Stop whining about the Golden State Warriors’ lavish spending

Groaning about a team doing what is allowed by the rules screams “sore loser” or “talking head.” If you don’t agree with the Golden State Warriors’ spending, that’s great, but don’t be surprised if they win by investing in their own team.

The Golden State Warriors are currently over the salary ceiling by $71 million and over the luxury tax threshold by $39 million.

According to Spotrac, their expected luxury tax payment this offseason will be a touch over $170 million as a repeat taxpayer.

That’s virtually the same as the $175 million they’re paying their roster, so Golden State will be on the hook for almost $346 million this season.

Because of that willingness to spend, the Warriors are one win away from a championship. However, some are spreading sour grapes about Golden State’s investment.

ESPN’s Brian Windhorst is the most recent example, but ESPN’s Zach Lowe has written about NBA owners “grumbling” about the Warriors’ spending advantage in a market where they have become one of the most valuable franchises in the league.

From the outside looking in, the scene appears to be one of a squad that is “buying” championships. The Golden State Game 5 victory, according to Windhorst, was a “checkbook win.”

This could hardly be more untrue. Golden State has developed a title-contending squad, and they’ve done everything a club should try to do to stay competitive.

The Warriors have made some difficult decisions

In his ESPN essay, Lowe discusses the conditions surrounding the 2019 NBA offseason, including Warriors General Manager Bob Myers’ decision to trade Andre Iguodala and his huge contract to the Memphis Grizzlies in exchange for a top-four protected 2024 first-round pick. According to Steve Kerr, who is cited as saying:

“That [Iguodala] trade was a great example of why the coach should not be the general manager,” Kerr says. “If I had been in charge, I wouldn’t have done the deal, and we wouldn’t be sitting here with Andrew Wiggins and [Jonathan] Kuminga.”

Of course, before Wiggins and Kuminga could become Warriors, Golden State had to make a deal or two—first with the D’Angelo Russell trade, which turned into a double sign and trade with the Brooklyn Nets involving the departing Kevin Durant, and then with the move to bring in Wiggins—then regarded as a failed No. 1 overall pick by impact standards—and the pick that eventually became Kuminga (and a second-rounder for Jacob Evans and Omari Spellman to help the Warriors get under the tax).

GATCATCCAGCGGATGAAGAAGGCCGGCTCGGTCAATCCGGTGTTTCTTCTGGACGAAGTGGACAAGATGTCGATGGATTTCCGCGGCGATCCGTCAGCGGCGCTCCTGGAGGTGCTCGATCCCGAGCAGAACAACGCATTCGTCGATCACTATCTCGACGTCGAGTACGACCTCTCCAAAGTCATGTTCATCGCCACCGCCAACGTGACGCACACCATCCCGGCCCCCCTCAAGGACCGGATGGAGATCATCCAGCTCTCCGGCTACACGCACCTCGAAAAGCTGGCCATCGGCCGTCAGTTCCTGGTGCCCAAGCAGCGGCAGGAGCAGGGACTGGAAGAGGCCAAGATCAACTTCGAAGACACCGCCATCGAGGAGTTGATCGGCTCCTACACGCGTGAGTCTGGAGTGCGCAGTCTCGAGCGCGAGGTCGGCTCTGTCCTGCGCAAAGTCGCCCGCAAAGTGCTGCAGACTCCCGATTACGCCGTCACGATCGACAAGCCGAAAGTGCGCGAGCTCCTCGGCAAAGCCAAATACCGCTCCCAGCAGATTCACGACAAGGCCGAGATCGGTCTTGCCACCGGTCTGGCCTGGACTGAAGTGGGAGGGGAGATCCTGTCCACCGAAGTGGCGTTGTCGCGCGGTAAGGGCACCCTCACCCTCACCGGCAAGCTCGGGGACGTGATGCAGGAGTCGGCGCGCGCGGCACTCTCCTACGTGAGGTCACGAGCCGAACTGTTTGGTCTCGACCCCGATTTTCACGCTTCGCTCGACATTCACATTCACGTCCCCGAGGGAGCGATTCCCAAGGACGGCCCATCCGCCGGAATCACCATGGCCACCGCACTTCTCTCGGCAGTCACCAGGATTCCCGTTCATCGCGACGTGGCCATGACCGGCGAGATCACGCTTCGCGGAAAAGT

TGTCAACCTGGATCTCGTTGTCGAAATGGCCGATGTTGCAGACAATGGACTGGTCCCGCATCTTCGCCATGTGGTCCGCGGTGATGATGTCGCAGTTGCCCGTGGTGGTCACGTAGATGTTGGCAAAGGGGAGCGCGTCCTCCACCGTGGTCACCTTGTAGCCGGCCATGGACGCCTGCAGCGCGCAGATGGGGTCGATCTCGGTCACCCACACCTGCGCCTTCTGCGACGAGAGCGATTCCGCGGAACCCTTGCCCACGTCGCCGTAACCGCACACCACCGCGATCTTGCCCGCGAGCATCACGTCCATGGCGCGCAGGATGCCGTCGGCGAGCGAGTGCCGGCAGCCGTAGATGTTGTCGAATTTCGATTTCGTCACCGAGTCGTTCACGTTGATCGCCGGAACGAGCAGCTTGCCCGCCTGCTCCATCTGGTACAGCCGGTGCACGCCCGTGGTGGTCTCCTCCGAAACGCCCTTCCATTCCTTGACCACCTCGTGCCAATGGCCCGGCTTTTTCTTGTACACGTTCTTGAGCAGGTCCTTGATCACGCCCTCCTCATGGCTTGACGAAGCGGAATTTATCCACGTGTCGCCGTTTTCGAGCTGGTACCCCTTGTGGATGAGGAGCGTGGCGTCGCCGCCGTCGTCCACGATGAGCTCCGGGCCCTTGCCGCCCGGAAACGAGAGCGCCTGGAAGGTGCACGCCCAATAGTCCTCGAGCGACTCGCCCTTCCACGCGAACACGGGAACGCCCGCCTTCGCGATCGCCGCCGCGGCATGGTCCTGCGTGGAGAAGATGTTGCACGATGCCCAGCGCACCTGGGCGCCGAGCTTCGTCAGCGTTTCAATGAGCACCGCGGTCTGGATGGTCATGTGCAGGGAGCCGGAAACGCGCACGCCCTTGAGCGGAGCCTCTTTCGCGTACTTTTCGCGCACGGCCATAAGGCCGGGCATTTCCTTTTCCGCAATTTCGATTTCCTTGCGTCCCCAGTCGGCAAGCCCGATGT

As Lowe points out, he was not involved in the Warriors’ No. 28 choice in the 2019 draft, and as Lowe points out, he was not involved in Wiggins’ 2020 transactions. Back then, he was fighting for playing time at a terrible club – how things can change in only a few years.

The Warriors had to make some painful decisions early in their dynasty’s rise to move on from crucial players, and they needed stars like Steph Curry to understand and not rock the boat while those decisions were made. More than what they can spend, the signings and astute roster management decisions have them on the verge of history.

The same may be true for what they do once they’ve enlisted their services.

The Warriors develop, and pay, their own

Hundreds of millions of dollars have been spent on Golden State’s own players. Steph Curry, Klay Thompson, and Draymond Green are all past Warriors draft picks, but their dedication to their style of play and the people they’ve brought in to help them improve it is impressive.

The Warriors are owed over $176 million this season, including roughly $135 million in players that Golden State either drafted or has spent the majority of their careers with (201 of Damion Lee’s 2016 games were played with the Warriors).

That amounts to nearly 77 percent of the Warriors’ payroll being spent in a way that, in principle, the NBA should support—on local players deemed worthy of investment by the Warriors’ head management.

The finger is thrown at Andrew Wiggins as the cause of Golden State’s triumph on Monday, which represents the team’s financial power more than anything else. After all, he (together with Kuminga) is the end product of Golden State’s massive cap hike in the summer of 2016, when they signed Kevin Durant.